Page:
What is an Accredited Investor?
The Dodd-Frank Wall Street Reform and Consumer Protection Act (“Dodd-Frank”) amended the definition of an “accredited” investor to exclude the value of an investor’s primary residence when determining whether the net worth of that person (or joint net worth with his or her spouse) exceeds the $1 million net worth test. The amended rule, established by Dodd Frank became effective on February 27, 2012. Under the amended rule, for purposes of calculating net worth in determining status of accredited investors, the value of an investor’s primary residence may not be included.
The rule also excludes the value of any mortgage or other debt secured by an investor’s primary residence from being deducted as a liability for an investor’s net worth provided that the debt does not exceed the fair market value of the primary residence. If the debt exceeds the fair market value of the investor’s primary residence, the excess must be included as a liability in calculating the individual’s net worth. Accredited investor status is determined at the time of the sale of securities.
Issuers conducting offerings in reliance upon Rule 506 (c) of Regulation D of the Securities Act of 1933, as amended (the “Securities Act”) may engage in general solicitation and advertising so long as sales are made only to accredited investors. Rule 506(c) is often used in connection with resale registration statements in going public transactions. Issuers who fail to follow the SEC’s verification requirements for accredited investors will be disqualified from relying upon the exemption from registration. As such, it is critical for issuers to understand what makes an investor “accredited” in the eyes of the Securities and Exchange Commission (the “SEC”)
On July 3, 2014, SEC’s Division of Corporation Finance issued new compliance and disclosure interpretations (C&DIs) addressed questions about how to calculate the net worth for a natural persons when they have jointly-held assets under Rule 501(a)(5) and how to test the annual income for a natural persons under Rule 501(a)(6) when the income is in a foreign currency.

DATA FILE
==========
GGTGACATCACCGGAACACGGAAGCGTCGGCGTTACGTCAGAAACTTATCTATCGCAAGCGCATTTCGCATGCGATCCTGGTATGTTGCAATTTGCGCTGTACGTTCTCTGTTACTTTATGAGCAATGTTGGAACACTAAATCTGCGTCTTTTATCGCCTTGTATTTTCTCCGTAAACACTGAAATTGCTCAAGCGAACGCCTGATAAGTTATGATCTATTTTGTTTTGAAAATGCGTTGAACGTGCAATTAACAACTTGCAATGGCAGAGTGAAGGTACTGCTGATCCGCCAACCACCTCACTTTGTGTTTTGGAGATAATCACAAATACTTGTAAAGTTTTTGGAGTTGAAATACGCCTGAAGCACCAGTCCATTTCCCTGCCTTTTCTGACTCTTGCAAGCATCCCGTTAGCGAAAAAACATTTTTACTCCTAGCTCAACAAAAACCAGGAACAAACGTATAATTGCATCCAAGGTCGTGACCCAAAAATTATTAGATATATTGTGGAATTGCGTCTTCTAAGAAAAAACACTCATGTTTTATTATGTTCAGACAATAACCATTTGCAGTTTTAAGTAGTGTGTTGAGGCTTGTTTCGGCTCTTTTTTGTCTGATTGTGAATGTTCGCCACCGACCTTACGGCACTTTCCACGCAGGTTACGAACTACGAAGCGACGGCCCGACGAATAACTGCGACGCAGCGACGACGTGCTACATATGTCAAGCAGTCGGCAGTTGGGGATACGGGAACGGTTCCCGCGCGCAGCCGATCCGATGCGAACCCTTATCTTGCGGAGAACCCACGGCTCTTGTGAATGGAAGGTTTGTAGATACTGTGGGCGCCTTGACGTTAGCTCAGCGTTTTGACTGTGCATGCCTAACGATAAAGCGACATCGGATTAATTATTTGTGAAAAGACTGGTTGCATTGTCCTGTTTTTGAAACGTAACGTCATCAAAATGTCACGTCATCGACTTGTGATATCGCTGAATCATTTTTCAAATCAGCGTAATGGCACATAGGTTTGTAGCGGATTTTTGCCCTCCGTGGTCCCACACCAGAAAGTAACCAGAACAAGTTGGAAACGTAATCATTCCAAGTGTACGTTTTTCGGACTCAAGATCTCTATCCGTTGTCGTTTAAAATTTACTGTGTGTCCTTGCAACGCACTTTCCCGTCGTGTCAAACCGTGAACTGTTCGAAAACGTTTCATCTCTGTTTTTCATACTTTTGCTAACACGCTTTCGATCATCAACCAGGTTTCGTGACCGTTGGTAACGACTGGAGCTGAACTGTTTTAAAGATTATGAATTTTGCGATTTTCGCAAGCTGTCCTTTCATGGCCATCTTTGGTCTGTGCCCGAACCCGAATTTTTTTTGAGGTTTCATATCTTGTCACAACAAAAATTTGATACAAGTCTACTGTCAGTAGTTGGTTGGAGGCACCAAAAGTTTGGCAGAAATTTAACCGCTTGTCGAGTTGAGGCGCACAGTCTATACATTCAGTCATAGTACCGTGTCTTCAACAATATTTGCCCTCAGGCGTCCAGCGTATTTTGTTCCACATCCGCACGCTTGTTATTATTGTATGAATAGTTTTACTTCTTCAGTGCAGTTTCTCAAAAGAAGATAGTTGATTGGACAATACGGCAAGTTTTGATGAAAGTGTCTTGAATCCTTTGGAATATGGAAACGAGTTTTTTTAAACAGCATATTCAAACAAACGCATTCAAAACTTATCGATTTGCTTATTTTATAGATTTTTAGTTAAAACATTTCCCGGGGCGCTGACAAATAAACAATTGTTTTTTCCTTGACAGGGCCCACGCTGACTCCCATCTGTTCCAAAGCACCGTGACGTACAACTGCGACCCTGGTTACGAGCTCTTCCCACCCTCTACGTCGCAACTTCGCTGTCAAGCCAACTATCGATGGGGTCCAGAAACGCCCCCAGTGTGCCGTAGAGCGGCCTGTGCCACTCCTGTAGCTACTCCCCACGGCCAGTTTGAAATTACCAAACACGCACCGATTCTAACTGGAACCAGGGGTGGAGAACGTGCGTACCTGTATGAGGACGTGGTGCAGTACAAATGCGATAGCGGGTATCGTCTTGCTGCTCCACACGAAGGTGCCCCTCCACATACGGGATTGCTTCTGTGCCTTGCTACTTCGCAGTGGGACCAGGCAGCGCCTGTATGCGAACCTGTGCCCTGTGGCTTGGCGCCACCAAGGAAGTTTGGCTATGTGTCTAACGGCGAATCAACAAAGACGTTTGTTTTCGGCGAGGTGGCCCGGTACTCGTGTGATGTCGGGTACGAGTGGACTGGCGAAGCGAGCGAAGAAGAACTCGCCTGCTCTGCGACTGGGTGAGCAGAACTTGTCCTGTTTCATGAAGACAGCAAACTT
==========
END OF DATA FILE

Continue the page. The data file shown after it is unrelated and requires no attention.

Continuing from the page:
To calculate the net worth of a prospective purchaser using the total assets of their accounts and/or properties jointly-held with another person who is not the purchaser’s spouse, the issuer must only use the percentage of the prospective purchaser’s ownership in those accounts and properties. (Question 255.49). For example, if a prospective purchaser owns ten percent (10%) of a million dollar property, their net worth from that asset would be $100,000 dollars. If a prospective purchaser’s annual income is not reported in US dollars, then the issuer may do one of two calculations to convert the currency: (1) calculate the income based on the exchange rate in effect on the last day of the year for which the income is being reported; or (2) calculate the income based on the average exchange rate for the year reported. (Question 255.48). In this case, if the prospective purchaser’s income is in Euros, then the issuer can use either 1:1.377 on December 31, 2013 or the average of 2013 of 1:1.370, against the US Dollar, respectively.
The SEC’s Division of Corporation Finance issued new compliance and disclosure interpretations (C&DIs) on July 3, 2014 addressing what are safe harbors for taking “reasonable steps” to verify accredited investor status under Rule 506(c)(2)(ii).
Under Rule 506(c), an issuer offering a private placement must take reasonable steps to verify that each purchaser in its offering is an accredited investor. Rule 506(c)(2)(ii) sets out specific verification methods that serve as safe harbors for verifying the status of the prospective purchasers and once an issuer complies with one of these safe harbors, they will have satisfied the reasonable steps verification requirement. It is important to note that Rule 506(c)(2)(ii) is non-mandatory and non-exclusive because Rule 506(c) is a principles-based determination and an issuer can still satisfy the reasonable steps requirement even though it does not utilized any of the safe harbor methods specified in Rule 506(c)(2)(ii).